Like many website owners, I have a set of terms and conditions that insist that my content is for information purposes only, and exhort readers not to rely on this information.
In case you’re wondering why I should go to such lengths to cover my back, let me just mention a student some years back, who told me (and I quote): ‘Sophie, if I don’t get an interpreting job straight after this course, I will hold you personally responsible.’ Personally responsible, seriously?
And that’s why I have a disclaimer. I’ll put it even more bluntly: the following article is based on many years’ experience as an interpreter trainer and examiner, but it is just my opinion. I make no representations, and certainly offer zero guarantees, that if you put these tips into practice, your exam marks will improve. Like with any other advice, it’s up to you to take it – or leave it.
Common problems in first year interpreting exams
I’ve been a trainer for fifteen years, and I’ve seen a lot of interpreting exams. Every year, quite a few students underperform in their first set of exams. In the UK, these typically take place in January, at the end of semester one, and they focus on consecutive. Elsewhere, they might take place at the end of the first year, but the principles are the same.
When I try to analyse what goes wrong during these performances, the first thing that springs to mind is nerves. This tallies with one of the main causes of failure at EU accreditation tests. Nerves and anxiety are the trigger, and they affect performance by interfering with one or more of the processes or skills that candidates need to demonstrate in order to interpret successfully.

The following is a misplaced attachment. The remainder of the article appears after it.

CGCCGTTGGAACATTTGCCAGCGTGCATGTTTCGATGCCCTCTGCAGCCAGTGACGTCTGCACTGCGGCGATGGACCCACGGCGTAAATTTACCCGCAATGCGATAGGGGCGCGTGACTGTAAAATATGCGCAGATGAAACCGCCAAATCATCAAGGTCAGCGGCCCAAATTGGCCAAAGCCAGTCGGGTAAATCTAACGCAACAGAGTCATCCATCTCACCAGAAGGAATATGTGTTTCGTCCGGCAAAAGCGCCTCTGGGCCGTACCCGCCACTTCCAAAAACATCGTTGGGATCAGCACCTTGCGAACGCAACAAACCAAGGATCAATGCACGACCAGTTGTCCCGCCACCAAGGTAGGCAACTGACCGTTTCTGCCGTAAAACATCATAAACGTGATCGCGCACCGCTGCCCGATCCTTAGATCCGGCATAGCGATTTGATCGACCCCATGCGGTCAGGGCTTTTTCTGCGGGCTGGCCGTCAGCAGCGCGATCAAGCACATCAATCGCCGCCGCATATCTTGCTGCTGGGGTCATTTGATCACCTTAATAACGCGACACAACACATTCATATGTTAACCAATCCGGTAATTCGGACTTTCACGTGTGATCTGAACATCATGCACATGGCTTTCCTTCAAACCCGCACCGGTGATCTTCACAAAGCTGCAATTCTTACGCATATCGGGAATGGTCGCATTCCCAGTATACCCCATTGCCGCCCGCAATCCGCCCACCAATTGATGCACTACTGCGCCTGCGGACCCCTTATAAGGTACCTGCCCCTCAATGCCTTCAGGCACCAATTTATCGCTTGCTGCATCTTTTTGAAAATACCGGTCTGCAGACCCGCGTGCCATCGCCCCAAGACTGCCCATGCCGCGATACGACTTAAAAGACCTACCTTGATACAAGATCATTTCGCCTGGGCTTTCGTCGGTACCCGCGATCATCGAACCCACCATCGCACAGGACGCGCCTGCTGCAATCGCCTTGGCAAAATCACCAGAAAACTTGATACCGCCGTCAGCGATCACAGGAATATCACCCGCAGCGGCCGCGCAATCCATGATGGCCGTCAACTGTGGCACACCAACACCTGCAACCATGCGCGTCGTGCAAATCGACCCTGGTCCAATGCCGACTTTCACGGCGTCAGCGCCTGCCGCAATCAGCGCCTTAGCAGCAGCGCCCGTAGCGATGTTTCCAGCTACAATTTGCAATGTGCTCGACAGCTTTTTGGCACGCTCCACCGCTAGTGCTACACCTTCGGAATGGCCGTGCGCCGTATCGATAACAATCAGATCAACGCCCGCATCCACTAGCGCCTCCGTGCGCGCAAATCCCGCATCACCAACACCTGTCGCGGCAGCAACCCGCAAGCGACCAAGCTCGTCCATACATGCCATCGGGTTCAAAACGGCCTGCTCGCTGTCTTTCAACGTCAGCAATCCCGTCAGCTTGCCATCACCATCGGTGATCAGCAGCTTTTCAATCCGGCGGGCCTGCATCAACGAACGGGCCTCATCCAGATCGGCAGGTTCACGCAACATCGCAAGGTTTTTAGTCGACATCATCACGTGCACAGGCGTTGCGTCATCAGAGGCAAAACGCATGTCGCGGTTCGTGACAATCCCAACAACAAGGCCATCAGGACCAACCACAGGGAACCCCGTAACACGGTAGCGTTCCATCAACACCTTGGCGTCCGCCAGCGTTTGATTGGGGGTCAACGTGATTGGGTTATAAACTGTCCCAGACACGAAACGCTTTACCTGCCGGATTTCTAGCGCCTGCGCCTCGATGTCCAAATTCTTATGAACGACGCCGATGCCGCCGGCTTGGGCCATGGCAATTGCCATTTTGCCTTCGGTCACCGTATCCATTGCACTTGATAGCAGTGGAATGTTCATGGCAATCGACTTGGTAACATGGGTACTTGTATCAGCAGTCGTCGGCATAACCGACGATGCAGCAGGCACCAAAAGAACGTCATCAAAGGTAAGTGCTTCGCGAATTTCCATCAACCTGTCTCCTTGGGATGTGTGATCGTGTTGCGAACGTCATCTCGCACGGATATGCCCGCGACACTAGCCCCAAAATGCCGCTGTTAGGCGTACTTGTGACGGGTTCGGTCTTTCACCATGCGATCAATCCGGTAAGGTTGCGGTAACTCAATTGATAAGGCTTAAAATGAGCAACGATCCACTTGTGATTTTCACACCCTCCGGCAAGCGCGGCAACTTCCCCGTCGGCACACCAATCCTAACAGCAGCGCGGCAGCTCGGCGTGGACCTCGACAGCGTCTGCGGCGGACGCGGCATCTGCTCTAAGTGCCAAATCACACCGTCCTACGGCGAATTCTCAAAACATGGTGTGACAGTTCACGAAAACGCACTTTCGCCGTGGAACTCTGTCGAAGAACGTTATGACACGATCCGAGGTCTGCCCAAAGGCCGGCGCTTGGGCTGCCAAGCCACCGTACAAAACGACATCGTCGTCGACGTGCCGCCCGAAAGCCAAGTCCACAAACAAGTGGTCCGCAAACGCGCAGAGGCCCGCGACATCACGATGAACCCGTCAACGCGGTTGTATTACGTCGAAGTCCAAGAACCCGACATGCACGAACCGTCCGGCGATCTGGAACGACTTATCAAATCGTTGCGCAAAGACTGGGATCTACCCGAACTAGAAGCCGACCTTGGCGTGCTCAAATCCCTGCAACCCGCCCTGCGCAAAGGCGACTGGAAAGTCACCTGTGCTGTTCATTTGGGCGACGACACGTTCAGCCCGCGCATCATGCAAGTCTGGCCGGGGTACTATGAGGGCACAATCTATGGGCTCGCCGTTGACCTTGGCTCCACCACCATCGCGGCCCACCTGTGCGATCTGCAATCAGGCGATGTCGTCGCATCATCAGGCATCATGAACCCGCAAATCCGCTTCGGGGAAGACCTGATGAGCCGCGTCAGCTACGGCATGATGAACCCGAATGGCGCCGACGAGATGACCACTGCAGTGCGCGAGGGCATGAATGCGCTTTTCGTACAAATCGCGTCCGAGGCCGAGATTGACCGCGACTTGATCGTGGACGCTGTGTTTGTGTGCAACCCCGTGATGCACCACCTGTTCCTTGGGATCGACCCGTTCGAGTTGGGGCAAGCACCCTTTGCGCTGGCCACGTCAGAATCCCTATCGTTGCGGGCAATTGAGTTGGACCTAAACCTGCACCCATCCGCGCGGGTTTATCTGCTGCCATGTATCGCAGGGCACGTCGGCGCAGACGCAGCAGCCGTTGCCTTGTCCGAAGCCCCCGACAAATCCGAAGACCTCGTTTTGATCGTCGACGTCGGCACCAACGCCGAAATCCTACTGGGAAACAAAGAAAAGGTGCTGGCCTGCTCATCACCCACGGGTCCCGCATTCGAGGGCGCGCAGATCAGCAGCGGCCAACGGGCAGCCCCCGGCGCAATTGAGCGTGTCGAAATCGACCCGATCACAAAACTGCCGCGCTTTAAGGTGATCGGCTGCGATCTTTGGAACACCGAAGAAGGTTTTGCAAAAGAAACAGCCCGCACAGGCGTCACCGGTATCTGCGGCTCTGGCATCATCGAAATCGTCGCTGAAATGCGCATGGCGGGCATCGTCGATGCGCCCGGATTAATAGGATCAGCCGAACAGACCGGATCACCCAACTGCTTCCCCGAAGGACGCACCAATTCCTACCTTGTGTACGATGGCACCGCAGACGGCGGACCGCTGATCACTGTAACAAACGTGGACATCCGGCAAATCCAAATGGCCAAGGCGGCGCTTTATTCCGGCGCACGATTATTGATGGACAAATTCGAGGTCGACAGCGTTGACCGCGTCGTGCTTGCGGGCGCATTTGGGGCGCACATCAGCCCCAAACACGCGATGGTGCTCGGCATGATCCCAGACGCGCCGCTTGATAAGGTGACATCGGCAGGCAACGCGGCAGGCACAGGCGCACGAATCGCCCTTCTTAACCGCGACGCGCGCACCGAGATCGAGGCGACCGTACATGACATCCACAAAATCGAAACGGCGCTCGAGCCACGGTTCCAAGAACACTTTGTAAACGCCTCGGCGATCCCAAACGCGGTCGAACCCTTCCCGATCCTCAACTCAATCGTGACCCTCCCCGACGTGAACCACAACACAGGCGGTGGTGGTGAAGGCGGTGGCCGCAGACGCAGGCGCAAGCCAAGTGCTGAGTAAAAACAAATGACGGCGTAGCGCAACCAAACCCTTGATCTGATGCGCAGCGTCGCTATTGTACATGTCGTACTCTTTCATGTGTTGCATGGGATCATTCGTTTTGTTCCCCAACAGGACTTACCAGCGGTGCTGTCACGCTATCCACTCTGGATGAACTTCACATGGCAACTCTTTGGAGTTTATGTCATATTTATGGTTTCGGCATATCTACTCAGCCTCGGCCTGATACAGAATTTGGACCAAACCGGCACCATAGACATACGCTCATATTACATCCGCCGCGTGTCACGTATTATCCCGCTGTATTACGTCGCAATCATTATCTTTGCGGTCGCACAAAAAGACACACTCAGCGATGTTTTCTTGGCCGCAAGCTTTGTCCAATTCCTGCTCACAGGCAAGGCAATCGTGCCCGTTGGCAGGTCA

Interestingly, public speaking skills don’t tend to suffer too much during these exams. There may be a few signs of nerves, such as false starts in some sentences, or a slightly nervous voice, but typically students deliver at a good pace and make good eye contact.
Occasionally, I will also see a candidate whose note-taking system isn’t fully formed yet, and who takes down ideas in an ambiguous or incomplete fashion, or misses logical links between ideas.
This is generally not the main cause of poor performance during first year interpreting exams.
By far the most common comment I hear from fellow trainers when discussing candidates’ performance is this: ‘It was as if she wasn’t listening properly.’ ‘He didn’t hear all the information.’ ‘He missed a whole section.’ ‘She totally misunderstood that idea, but the vocabulary wasn’t difficult.’
In other words, what really suffers during first year interpreting exams is listening skills. Sometimes it feels as if the candidates haven’t HEARD whole chunks of the speech.
Considering how essential listening is to the act of interpreting, it is therefore no surprise that some candidates fail their first semester exams. I should point out for the record, though, that university exams don’t set the bar impossibly high: you don’t have to get every single detail in the speech right in order to pass it. In fact, you can miss quite a lot of it out, and make several mistakes. It just depends what you miss out or get wrong.
What are the deal-breakers in interpreting exams?
This list isn’t hard and fast, obviously; I can’t speak for every university or for other examiners. In my experience, though, these are the sorts of problems that can lead to a ‘fail’:
- Serious errors of logic, getting the wrong end of the stick (‘contresens’), internal contradictions or lack of internal coherence. The bottom line here is: would the client understand the argument or main idea of the speech? If not, then the interpretation hasn’t been successful.